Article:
## Addendum to Tracing Ray Differentials

Homan Igehy
Stanford University

The purpose of this addendum is to prove that equation (12) in [1] is correct for an arbitrary surface.

Equation (9) states that for a ray that intersects a surface at `t`, the new ray is given by:

``` P' = P + t D D' = D ```
Its ray differential is given by (10):
``` dP'/dx = dP/dx + t dD/dx + dt/dx D dD'/dx = dD/dx ```
In the paper, the value of `dt/dx` is derived for a plane in (12), and it is stated without proof that the expression is valid for all surfaces. Here, we give a simple proof of this fact.

Suppose we have a surface `S` that is parameterized by surface coordinates `u` and `v`:

``` S(u,v) ```

It's unit surface normal `N` is given by the normalized cross product of its two partial derivatives:

``` n = (dS/du) x (dS/dv) N = n / ||n|| ```
The intersection of this surface with the ray defined by `P` and `D` is given by the system of equations:
``` S = P + t D ```
Implictly differentiating with respect to image space coordinate `x`, we get:
``` dS/dx = dP/dx + t dD/dx + dt/dx D ```
All of the terms in the above equation are known for an intersected surface except for `dt/dx` (which is what we are solving for) and ` dS/dx`. A novel application of the surface normal will get rid of this `dS/dx` term. Now, the Chain Rule for multivariate functions tells us that `dS/dx` is a surface tangent vector given by a linear combination of the two basis tangent vectors `dS/du` and `dS/dv`:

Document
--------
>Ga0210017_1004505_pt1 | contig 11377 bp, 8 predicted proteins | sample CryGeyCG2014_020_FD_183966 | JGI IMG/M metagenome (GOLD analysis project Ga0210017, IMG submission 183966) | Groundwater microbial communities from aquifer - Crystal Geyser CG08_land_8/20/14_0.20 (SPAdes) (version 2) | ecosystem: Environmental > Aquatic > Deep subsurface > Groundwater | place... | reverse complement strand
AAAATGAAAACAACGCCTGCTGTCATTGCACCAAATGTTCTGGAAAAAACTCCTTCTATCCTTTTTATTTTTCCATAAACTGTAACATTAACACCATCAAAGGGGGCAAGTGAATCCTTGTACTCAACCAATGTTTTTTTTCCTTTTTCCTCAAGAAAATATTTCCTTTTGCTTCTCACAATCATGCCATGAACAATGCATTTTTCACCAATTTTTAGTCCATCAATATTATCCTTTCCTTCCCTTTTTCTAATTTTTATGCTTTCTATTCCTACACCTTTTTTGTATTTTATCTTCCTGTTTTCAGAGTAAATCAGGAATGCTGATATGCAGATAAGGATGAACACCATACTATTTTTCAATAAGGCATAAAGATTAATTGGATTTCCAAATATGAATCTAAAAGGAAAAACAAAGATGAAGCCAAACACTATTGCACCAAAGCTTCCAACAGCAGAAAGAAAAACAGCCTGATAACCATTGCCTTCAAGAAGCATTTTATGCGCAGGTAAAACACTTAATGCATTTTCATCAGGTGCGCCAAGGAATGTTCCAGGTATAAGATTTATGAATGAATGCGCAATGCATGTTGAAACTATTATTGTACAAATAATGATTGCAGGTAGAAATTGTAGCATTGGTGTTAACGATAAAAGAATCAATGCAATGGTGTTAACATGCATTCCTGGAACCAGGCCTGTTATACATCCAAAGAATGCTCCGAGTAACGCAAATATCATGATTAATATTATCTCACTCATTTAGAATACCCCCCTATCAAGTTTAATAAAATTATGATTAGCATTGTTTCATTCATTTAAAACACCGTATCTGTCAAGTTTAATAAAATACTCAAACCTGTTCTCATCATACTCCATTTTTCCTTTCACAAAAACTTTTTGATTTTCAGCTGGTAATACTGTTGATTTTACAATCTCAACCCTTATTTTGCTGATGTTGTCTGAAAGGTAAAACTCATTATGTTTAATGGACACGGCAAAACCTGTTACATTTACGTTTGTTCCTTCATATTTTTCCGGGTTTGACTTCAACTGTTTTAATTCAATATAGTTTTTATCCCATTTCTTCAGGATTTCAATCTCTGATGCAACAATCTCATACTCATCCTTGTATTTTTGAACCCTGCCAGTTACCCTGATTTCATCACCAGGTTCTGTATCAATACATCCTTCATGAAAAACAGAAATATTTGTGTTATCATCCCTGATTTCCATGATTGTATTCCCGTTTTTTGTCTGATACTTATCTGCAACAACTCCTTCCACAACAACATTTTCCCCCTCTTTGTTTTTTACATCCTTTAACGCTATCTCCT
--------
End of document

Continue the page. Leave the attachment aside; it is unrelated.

``` dS/dx = dS/du du/dx + dS/dv dv/dx ```
The `du/dx` and `dv/dx` tell us the rate of change in the local surface parameterizations `u` and `v` with respect to the image space coordinate `x`, but as we shall see, these values are irrelevant. The dot product of the surface tangent vector `dS/dx` with the surface normal `N` is of course zero:
``` (dS/dx . N) = (dS/du du/dx + dS/dv dv/dx) . N (dS/dx . N) = (dS/du . N) du/dx + (dS/dv . N) dv/dx (dS/dx . N) = (0) du/dx + (0) dv/dx (dS/dx . N) = 0 ```
Thus, we can take our original equation:
``` dS/dx = dP/dx + t dD/dx + dt/dx D ```
And take its dot product with `N` to get:
``` 0 = (dP/dx + t dD/dx + dt/dx D) . N ```
Rearranging, we are left with:
``` dt/dx = - [ (dP/dx + t dD/dx) . N ] / (D . N) ```

### References

H. Igehy. Tracing Ray Differentials. Computer Graphics (SIGGRAPH 99 Proceedings), 33, 179-186, 1999.

homan@graphics.stanford.edu